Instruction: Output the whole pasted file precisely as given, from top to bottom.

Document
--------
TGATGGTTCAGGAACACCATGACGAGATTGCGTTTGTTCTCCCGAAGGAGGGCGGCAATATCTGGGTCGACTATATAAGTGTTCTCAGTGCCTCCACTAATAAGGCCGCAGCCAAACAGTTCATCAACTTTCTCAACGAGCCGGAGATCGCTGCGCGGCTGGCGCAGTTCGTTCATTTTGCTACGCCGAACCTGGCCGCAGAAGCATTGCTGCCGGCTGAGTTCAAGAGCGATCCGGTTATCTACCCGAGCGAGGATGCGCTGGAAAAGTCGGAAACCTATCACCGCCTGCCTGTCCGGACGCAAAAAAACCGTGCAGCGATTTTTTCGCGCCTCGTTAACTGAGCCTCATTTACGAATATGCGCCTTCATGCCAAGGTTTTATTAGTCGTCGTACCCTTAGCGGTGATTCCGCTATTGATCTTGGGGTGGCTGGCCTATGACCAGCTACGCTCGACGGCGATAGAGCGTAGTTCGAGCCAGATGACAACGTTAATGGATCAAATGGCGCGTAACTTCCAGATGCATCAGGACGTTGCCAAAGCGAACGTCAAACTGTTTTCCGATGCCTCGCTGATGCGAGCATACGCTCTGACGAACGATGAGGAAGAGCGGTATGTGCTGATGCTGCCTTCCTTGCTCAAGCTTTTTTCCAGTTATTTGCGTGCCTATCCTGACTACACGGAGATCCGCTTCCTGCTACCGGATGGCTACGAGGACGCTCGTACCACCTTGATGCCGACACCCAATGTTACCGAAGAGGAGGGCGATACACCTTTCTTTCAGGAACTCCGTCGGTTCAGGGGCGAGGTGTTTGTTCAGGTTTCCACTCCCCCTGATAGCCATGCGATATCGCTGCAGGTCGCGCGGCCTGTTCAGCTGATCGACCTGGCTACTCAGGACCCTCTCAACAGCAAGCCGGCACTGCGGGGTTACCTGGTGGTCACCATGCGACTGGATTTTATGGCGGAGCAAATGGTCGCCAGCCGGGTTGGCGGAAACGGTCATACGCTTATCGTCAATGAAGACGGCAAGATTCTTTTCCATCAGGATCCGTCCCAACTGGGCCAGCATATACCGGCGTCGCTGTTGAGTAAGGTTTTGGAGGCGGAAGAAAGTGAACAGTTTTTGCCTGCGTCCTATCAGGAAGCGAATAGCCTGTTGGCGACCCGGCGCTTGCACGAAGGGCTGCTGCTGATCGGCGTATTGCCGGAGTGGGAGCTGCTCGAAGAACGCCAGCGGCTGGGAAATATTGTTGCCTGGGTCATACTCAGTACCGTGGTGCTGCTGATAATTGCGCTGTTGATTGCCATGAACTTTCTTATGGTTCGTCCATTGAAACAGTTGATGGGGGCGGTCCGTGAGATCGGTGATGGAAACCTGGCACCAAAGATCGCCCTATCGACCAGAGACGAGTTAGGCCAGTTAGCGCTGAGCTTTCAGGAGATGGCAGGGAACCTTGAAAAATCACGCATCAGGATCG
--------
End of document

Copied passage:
TGATGGTTCAGGAACACCATGACGAGATTGCGTTTGTTCTCCCGAAGGAGGGCGGCAATATCTGGGTCGACTATATAAGTGTTCTCAGTGCCTCCACTAATAAGGCCGCAGCCAAACAGTTCATCAACTTTCTCAACGAGCCGGAGATCGCTGCGCGGCTGGCGCAGTTCGTTCATTTTGCTACGCCGAACCTGGCCGCAGAAGCATTGCTGCCGGCTGAGTTCAAGAGCGATCCGGTTATCTACCCGAGCGAGGATGCGCTGGAAAAGTCGGAAACCTATCACCGCCTGCCTGTCCGGACGCAAAAAAACCGTGCAGCGATTTTTTCGCGCCTCGTTAACTGAGCCTCATTTACGAATATGCGCCTTCATGCCAAGGTTTTATTAGTCGTCGTACCCTTAGCGGTGATTCCGCTATTGATCTTGGGGTGGCTGGCCTATGACCAGCTACGCTCGACGGCGATAGAGCGTAGTTCGAGCCAGATGACAACGTTAATGGATCAAATGGCGCGTAACTTCCAGATGCATCAGGACGTTGCCAAAGCGAACGTCAAACTGTTTTCCGATGCCTCGCTGATGCGAGCATACGCTCTGACGAACGATGAGGAAGAGCGGTATGTGCTGATGCTGCCTTCCTTGCTCAAGCTTTTTTCCAGTTATTTGCGTGCCTATCCTGACTACACGGAGATCCGCTTCCTGCTACCGGATGGCTACGAGGACGCTCGTACCACCTTGATGCCGACACCCAATGTTACCGAAGAGGAGGGCGATACACCTTTCTTTCAGGAACTCCGTCGGTTCAGGGGCGAGGTGTTTGTTCAGGTTTCCACTCCCCCTGATAGCCATGCGATATCGCTGCAGGTCGCGCGGCCTGTTCAGCTGATCGACCTGGCTACTCAGGACCCTCTCAACAGCAAGCCGGCACTGCGGGGTTACCTGGTGGTCACCATGCGACTGGATTTTATGGCGGAGCAAATGGTCGCCAGCCGGGTTGGCGGAAACGGTCATACGCTTATCGTCAATGAAGACGGCAAGATTCTTTTCCATCAGGATCCGTCCCAACTGGGCCAGCATATACCGGCGTCGCTGTTGAGTAAGGTTTTGGAGGCGGAAGAAAGTGAACAGTTTTTGCCTGCGTCCTATCAGGAAGCGAATAGCCTGTTGGCGACCCGGCGCTTGCACGAAGGGCTGCTGCTGATCGGCGTATTGCCGGAGTGGGAGCTGCTCGAAGAACGCCAGCGGCTGGGAAATATTGTTGCCTGGGTCATACTCAGTACCGTGGTGCTGCTGATAATTGCGCTGTTGATTGCCATGAACTTTCTTATGGTTCGTCCATTGAAACAGTTGATGGGGGCGGTCCGTGAGATCGGTGATGGAAACCTGGCACCAAAGATCGCCCTATCGACCAGAGACGAGTTAGGCCAGTTAGCGCTGAGCTTTCAGGAGATGGCAGGGAACCTTGAAAAATCACGCATCAGGATCG